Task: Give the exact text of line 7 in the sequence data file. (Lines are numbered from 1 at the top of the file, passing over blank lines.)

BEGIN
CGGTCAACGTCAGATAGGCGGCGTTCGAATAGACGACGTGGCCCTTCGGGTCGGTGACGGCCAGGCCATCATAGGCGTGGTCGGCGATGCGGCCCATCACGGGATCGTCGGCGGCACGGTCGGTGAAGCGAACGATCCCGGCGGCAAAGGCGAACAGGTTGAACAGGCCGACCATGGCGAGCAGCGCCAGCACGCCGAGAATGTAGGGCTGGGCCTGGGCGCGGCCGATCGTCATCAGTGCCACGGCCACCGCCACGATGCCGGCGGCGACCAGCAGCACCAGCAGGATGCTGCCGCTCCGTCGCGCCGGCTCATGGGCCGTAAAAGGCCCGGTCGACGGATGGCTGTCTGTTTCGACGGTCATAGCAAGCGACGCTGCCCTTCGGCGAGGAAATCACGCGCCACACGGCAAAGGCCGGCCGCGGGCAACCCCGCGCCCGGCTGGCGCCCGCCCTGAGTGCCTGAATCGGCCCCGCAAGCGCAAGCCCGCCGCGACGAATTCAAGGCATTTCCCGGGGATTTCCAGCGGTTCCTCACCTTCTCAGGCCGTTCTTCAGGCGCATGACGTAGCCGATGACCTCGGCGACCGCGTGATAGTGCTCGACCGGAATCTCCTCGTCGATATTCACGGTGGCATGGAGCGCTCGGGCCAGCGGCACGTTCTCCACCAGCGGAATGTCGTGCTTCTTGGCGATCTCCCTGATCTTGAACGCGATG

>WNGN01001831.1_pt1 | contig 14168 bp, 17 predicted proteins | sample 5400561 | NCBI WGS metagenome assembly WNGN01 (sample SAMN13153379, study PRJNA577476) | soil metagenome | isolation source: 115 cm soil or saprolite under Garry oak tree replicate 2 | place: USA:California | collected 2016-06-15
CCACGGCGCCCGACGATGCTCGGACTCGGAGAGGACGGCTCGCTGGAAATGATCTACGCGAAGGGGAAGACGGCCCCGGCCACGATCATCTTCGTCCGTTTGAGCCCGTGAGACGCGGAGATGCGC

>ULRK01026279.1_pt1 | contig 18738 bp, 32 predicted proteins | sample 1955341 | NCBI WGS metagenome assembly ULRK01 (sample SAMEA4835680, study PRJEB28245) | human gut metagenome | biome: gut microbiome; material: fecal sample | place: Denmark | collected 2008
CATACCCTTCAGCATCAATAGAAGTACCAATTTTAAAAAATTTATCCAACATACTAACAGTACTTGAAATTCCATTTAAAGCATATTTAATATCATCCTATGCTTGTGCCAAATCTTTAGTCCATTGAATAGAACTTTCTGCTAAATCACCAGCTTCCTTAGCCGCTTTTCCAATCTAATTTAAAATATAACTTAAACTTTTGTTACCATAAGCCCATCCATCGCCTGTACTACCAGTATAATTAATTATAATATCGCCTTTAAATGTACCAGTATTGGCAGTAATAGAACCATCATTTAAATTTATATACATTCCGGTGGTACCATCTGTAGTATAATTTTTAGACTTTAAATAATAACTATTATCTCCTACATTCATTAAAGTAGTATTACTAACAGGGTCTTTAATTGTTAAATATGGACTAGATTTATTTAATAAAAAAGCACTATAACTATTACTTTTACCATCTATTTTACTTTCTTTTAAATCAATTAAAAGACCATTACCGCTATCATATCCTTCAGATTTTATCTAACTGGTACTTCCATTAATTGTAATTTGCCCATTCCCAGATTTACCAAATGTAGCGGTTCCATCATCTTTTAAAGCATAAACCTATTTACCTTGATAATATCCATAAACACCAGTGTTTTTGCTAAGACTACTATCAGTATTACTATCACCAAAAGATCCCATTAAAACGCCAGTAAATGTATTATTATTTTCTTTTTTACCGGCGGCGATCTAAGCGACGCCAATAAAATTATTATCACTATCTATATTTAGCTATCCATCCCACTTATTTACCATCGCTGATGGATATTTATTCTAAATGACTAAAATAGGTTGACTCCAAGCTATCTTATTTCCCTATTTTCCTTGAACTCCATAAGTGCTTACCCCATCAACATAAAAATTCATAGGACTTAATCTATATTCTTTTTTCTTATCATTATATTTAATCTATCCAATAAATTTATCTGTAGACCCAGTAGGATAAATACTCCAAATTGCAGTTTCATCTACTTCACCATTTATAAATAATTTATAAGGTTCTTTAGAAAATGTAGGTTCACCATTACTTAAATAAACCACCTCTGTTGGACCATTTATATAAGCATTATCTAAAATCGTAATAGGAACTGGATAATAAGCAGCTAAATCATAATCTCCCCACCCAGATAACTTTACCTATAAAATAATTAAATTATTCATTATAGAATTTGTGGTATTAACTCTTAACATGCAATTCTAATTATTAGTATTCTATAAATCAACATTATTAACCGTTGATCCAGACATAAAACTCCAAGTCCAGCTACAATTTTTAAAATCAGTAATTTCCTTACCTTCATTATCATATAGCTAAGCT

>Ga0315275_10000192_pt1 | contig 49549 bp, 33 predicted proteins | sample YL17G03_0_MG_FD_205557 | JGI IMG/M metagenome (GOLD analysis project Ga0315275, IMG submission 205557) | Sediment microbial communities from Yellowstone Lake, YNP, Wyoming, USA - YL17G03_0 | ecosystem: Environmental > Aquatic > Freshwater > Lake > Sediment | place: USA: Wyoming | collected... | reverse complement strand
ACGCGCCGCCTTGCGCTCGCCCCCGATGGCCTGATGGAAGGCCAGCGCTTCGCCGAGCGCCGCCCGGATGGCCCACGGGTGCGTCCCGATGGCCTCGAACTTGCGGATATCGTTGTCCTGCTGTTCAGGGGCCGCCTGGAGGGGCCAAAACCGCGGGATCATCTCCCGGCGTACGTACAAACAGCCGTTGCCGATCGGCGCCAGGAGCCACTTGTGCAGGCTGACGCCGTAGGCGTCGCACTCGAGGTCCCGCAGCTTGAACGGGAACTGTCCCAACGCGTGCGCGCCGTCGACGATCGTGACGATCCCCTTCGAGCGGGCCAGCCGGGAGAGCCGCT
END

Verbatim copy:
ACGCGCCGCCTTGCGCTCGCCCCCGATGGCCTGATGGAAGGCCAGCGCTTCGCCGAGCGCCGCCCGGATGGCCCACGGGTGCGTCCCGATGGCCTCGAACTTGCGGATATCGTTGTCCTGCTGTTCAGGGGCCGCCTGGAGGGGCCAAAACCGCGGGATCATCTCCCGGCGTACGTACAAACAGCCGTTGCCGATCGGCGCCAGGAGCCACTTGTGCAGGCTGACGCCGTAGGCGTCGCACTCGAGGTCCCGCAGCTTGAACGGGAACTGTCCCAACGCGTGCGCGCCGTCGACGATCGTGACGATCCCCTTCGAGCGGGCCAGCCGGGAGAGCCGCT